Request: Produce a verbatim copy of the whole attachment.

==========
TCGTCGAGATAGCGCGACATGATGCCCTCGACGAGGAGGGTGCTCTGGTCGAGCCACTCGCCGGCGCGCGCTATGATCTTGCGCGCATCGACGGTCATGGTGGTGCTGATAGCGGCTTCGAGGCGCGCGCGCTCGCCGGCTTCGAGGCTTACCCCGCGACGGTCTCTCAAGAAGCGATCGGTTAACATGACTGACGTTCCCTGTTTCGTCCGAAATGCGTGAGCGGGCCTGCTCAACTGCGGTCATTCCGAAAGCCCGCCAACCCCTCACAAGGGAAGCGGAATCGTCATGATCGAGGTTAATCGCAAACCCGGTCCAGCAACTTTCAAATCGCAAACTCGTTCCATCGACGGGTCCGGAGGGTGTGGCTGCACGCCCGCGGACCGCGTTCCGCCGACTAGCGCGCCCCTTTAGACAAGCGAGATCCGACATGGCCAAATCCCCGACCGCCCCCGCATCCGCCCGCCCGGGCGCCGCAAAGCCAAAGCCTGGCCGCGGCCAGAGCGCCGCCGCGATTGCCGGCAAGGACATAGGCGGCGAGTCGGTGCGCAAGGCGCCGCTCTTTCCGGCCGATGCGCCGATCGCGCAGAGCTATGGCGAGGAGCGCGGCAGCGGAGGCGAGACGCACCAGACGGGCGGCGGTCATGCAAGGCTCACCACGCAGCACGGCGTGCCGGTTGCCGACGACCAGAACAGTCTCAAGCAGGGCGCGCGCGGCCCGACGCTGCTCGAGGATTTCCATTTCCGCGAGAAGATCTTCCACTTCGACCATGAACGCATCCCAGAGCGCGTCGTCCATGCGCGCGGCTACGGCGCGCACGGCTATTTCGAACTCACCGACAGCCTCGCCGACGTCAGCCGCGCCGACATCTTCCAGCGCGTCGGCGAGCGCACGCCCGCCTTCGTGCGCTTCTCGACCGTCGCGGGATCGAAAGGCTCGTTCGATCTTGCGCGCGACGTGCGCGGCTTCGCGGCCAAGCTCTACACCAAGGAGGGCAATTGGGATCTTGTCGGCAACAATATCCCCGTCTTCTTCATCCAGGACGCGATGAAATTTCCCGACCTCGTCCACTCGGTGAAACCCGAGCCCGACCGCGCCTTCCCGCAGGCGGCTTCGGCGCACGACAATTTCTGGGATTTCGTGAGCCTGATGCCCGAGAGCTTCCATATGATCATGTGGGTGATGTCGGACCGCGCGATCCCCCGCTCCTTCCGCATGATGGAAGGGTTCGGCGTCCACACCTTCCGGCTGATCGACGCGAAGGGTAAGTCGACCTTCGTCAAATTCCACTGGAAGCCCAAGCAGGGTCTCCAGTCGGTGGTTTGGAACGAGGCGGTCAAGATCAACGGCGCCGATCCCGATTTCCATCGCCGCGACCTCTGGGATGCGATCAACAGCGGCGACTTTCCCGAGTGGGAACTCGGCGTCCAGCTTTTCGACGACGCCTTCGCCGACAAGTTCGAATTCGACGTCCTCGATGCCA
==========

TCGTCGAGATAGCGCGACATGATGCCCTCGACGAGGAGGGTGCTCTGGTCGAGCCACTCGCCGGCGCGCGCTATGATCTTGCGCGCATCGACGGTCATGGTGGTGCTGATAGCGGCTTCGAGGCGCGCGCGCTCGCCGGCTTCGAGGCTTACCCCGCGACGGTCTCTCAAGAAGCGATCGGTTAACATGACTGACGTTCCCTGTTTCGTCCGAAATGCGTGAGCGGGCCTGCTCAACTGCGGTCATTCCGAAAGCCCGCCAACCCCTCACAAGGGAAGCGGAATCGTCATGATCGAGGTTAATCGCAAACCCGGTCCAGCAACTTTCAAATCGCAAACTCGTTCCATCGACGGGTCCGGAGGGTGTGGCTGCACGCCCGCGGACCGCGTTCCGCCGACTAGCGCGCCCCTTTAGACAAGCGAGATCCGACATGGCCAAATCCCCGACCGCCCCCGCATCCGCCCGCCCGGGCGCCGCAAAGCCAAAGCCTGGCCGCGGCCAGAGCGCCGCCGCGATTGCCGGCAAGGACATAGGCGGCGAGTCGGTGCGCAAGGCGCCGCTCTTTCCGGCCGATGCGCCGATCGCGCAGAGCTATGGCGAGGAGCGCGGCAGCGGAGGCGAGACGCACCAGACGGGCGGCGGTCATGCAAGGCTCACCACGCAGCACGGCGTGCCGGTTGCCGACGACCAGAACAGTCTCAAGCAGGGCGCGCGCGGCCCGACGCTGCTCGAGGATTTCCATTTCCGCGAGAAGATCTTCCACTTCGACCATGAACGCATCCCAGAGCGCGTCGTCCATGCGCGCGGCTACGGCGCGCACGGCTATTTCGAACTCACCGACAGCCTCGCCGACGTCAGCCGCGCCGACATCTTCCAGCGCGTCGGCGAGCGCACGCCCGCCTTCGTGCGCTTCTCGACCGTCGCGGGATCGAAAGGCTCGTTCGATCTTGCGCGCGACGTGCGCGGCTTCGCGGCCAAGCTCTACACCAAGGAGGGCAATTGGGATCTTGTCGGCAACAATATCCCCGTCTTCTTCATCCAGGACGCGATGAAATTTCCCGACCTCGTCCACTCGGTGAAACCCGAGCCCGACCGCGCCTTCCCGCAGGCGGCTTCGGCGCACGACAATTTCTGGGATTTCGTGAGCCTGATGCCCGAGAGCTTCCATATGATCATGTGGGTGATGTCGGACCGCGCGATCCCCCGCTCCTTCCGCATGATGGAAGGGTTCGGCGTCCACACCTTCCGGCTGATCGACGCGAAGGGTAAGTCGACCTTCGTCAAATTCCACTGGAAGCCCAAGCAGGGTCTCCAGTCGGTGGTTTGGAACGAGGCGGTCAAGATCAACGGCGCCGATCCCGATTTCCATCGCCGCGACCTCTGGGATGCGATCAACAGCGGCGACTTTCCCGAGTGGGAACTCGGCGTCCAGCTTTTCGACGACGCCTTCGCCGACAAGTTCGAATTCGACGTCCTCGATGCCA